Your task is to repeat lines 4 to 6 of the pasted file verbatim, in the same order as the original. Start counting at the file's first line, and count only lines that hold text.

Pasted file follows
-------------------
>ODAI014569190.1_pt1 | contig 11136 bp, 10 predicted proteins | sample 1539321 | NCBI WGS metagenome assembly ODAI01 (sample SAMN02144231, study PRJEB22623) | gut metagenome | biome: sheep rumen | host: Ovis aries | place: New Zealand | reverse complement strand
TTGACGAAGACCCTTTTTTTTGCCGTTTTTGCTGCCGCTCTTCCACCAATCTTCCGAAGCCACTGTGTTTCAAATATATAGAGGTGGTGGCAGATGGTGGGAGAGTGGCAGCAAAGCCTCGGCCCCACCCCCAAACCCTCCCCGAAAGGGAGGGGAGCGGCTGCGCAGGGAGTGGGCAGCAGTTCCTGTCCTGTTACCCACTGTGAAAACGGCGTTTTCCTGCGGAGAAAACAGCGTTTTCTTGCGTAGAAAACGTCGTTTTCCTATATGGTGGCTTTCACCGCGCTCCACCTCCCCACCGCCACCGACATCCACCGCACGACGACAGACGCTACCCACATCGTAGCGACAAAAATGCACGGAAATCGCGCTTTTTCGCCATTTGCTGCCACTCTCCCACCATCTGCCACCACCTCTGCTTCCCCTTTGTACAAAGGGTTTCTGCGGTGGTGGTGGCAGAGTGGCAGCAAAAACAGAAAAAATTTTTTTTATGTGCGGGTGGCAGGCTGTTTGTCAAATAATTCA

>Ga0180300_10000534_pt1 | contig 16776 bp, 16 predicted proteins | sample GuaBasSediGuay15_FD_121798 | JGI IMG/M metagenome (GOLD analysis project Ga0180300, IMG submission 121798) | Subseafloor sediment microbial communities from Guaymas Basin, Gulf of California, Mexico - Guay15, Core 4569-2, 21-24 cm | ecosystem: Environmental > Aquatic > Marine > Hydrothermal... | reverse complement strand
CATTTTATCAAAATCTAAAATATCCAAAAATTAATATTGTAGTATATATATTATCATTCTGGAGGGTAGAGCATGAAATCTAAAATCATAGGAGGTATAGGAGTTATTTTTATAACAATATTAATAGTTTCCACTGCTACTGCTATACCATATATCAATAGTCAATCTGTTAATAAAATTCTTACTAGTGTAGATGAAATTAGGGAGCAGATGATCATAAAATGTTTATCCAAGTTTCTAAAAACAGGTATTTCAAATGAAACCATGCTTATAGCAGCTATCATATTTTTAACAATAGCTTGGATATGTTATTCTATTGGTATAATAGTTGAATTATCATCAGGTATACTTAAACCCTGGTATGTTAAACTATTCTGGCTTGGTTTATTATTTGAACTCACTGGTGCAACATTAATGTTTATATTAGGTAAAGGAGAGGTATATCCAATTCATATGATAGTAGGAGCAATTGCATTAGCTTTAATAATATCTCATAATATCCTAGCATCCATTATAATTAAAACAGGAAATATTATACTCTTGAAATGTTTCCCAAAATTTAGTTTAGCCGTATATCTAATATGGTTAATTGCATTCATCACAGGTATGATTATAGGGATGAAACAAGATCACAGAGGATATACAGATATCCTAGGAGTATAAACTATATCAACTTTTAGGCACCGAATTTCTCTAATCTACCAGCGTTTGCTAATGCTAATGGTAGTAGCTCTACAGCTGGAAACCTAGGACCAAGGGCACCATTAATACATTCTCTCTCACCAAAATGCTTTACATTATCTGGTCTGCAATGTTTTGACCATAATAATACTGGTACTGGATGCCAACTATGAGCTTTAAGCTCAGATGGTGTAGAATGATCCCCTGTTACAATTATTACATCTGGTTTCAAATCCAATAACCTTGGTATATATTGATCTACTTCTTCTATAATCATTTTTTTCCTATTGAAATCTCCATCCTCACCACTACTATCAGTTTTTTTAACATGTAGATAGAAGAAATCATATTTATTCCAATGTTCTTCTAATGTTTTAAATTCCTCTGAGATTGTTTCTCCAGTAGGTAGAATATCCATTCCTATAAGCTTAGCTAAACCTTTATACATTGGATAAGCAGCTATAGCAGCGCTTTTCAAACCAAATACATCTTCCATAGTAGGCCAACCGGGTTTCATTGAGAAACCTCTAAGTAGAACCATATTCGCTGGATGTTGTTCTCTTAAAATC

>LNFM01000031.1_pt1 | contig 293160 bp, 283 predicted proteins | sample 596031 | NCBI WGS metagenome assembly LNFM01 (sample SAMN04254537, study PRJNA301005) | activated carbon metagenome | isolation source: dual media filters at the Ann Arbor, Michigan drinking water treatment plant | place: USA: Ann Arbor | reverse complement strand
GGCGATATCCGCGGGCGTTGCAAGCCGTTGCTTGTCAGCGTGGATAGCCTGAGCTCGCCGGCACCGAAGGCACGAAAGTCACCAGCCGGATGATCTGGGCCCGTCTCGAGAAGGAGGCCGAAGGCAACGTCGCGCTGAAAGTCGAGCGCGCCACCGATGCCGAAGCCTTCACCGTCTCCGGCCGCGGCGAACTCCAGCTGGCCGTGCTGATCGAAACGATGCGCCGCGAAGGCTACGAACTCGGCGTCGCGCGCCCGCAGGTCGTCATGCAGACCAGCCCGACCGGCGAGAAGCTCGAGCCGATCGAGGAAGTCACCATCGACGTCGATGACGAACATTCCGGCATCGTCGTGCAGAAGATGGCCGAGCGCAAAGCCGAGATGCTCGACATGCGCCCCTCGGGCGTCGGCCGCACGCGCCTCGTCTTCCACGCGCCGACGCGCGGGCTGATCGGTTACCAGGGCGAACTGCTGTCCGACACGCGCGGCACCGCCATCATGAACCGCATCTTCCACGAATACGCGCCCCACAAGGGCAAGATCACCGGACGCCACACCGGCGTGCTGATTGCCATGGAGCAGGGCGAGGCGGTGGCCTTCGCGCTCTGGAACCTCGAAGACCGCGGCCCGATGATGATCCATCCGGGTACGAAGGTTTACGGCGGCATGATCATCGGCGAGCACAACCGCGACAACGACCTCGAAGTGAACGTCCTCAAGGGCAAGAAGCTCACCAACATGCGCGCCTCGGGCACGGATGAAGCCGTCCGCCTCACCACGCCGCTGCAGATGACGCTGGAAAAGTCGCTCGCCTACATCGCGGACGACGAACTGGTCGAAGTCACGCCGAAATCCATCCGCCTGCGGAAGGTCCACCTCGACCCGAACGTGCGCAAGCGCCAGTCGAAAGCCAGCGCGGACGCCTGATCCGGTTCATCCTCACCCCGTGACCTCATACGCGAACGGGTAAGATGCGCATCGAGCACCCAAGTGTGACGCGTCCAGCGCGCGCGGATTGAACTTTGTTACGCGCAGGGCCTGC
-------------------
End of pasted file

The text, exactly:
CATTTTATCAAAATCTAAAATATCCAAAAATTAATATTGTAGTATATATATTATCATTCTGGAGGGTAGAGCATGAAATCTAAAATCATAGGAGGTATAGGAGTTATTTTTATAACAATATTAATAGTTTCCACTGCTACTGCTATACCATATATCAATAGTCAATCTGTTAATAAAATTCTTACTAGTGTAGATGAAATTAGGGAGCAGATGATCATAAAATGTTTATCCAAGTTTCTAAAAACAGGTATTTCAAATGAAACCATGCTTATAGCAGCTATCATATTTTTAACAATAGCTTGGATATGTTATTCTATTGGTATAATAGTTGAATTATCATCAGGTATACTTAAACCCTGGTATGTTAAACTATTCTGGCTTGGTTTATTATTTGAACTCACTGGTGCAACATTAATGTTTATATTAGGTAAAGGAGAGGTATATCCAATTCATATGATAGTAGGAGCAATTGCATTAGCTTTAATAATATCTCATAATATCCTAGCATCCATTATAATTAAAACAGGAAATATTATACTCTTGAAATGTTTCCCAAAATTTAGTTTAGCCGTATATCTAATATGGTTAATTGCATTCATCACAGGTATGATTATAGGGATGAAACAAGATCACAGAGGATATACAGATATCCTAGGAGTATAAACTATATCAACTTTTAGGCACCGAATTTCTCTAATCTACCAGCGTTTGCTAATGCTAATGGTAGTAGCTCTACAGCTGGAAACCTAGGACCAAGGGCACCATTAATACATTCTCTCTCACCAAAATGCTTTACATTATCTGGTCTGCAATGTTTTGACCATAATAATACTGGTACTGGATGCCAACTATGAGCTTTAAGCTCAGATGGTGTAGAATGATCCCCTGTTACAATTATTACATCTGGTTTCAAATCCAATAACCTTGGTATATATTGATCTACTTCTTCTATAATCATTTTTTTCCTATTGAAATCTCCATCCTCACCACTACTATCAGTTTTTTTAACATGTAGATAGAAGAAATCATATTTATTCCAATGTTCTTCTAATGTTTTAAATTCCTCTGAGATTGTTTCTCCAGTAGGTAGAATATCCATTCCTATAAGCTTAGCTAAACCTTTATACATTGGATAAGCAGCTATAGCAGCGCTTTTCAAACCAAATACATCTTCCATAGTAGGCCAACCGGGTTTCATTGAGAAACCTCTAAGTAGAACCATATTCGCTGGATGTTGTTCTCTTAAAATC

>LNFM01000031.1_pt1 | contig 293160 bp, 283 predicted proteins | sample 596031 | NCBI WGS metagenome assembly LNFM01 (sample SAMN04254537, study PRJNA301005) | activated carbon metagenome | isolation source: dual media filters at the Ann Arbor, Michigan drinking water treatment plant | place: USA: Ann Arbor | reverse complement strand
GGCGATATCCGCGGGCGTTGCAAGCCGTTGCTTGTCAGCGTGGATAGCCTGAGCTCGCCGGCACCGAAGGCACGAAAGTCACCAGCCGGATGATCTGGGCCCGTCTCGAGAAGGAGGCCGAAGGCAACGTCGCGCTGAAAGTCGAGCGCGCCACCGATGCCGAAGCCTTCACCGTCTCCGGCCGCGGCGAACTCCAGCTGGCCGTGCTGATCGAAACGATGCGCCGCGAAGGCTACGAACTCGGCGTCGCGCGCCCGCAGGTCGTCATGCAGACCAGCCCGACCGGCGAGAAGCTCGAGCCGATCGAGGAAGTCACCATCGACGTCGATGACGAACATTCCGGCATCGTCGTGCAGAAGATGGCCGAGCGCAAAGCCGAGATGCTCGACATGCGCCCCTCGGGCGTCGGCCGCACGCGCCTCGTCTTCCACGCGCCGACGCGCGGGCTGATCGGTTACCAGGGCGAACTGCTGTCCGACACGCGCGGCACCGCCATCATGAACCGCATCTTCCACGAATACGCGCCCCACAAGGGCAAGATCACCGGACGCCACACCGGCGTGCTGATTGCCATGGAGCAGGGCGAGGCGGTGGCCTTCGCGCTCTGGAACCTCGAAGACCGCGGCCCGATGATGATCCATCCGGGTACGAAGGTTTACGGCGGCATGATCATCGGCGAGCACAACCGCGACAACGACCTCGAAGTGAACGTCCTCAAGGGCAAGAAGCTCACCAACATGCGCGCCTCGGGCACGGATGAAGCCGTCCGCCTCACCACGCCGCTGCAGATGACGCTGGAAAAGTCGCTCGCCTACATCGCGGACGACGAACTGGTCGAAGTCACGCCGAAATCCATCCGCCTGCGGAAGGTCCACCTCGACCCGAACGTGCGCAAGCGCCAGTCGAAAGCCAGCGCGGACGCCTGATCCGGTTCATCCTCACCCCGTGACCTCATACGCGAACGGGTAAGATGCGCATCGAGCACCCAAGTGTGACGCGTCCAGCGCGCGCGGATTGAACTTTGTTACGCGCAGGGCCTGC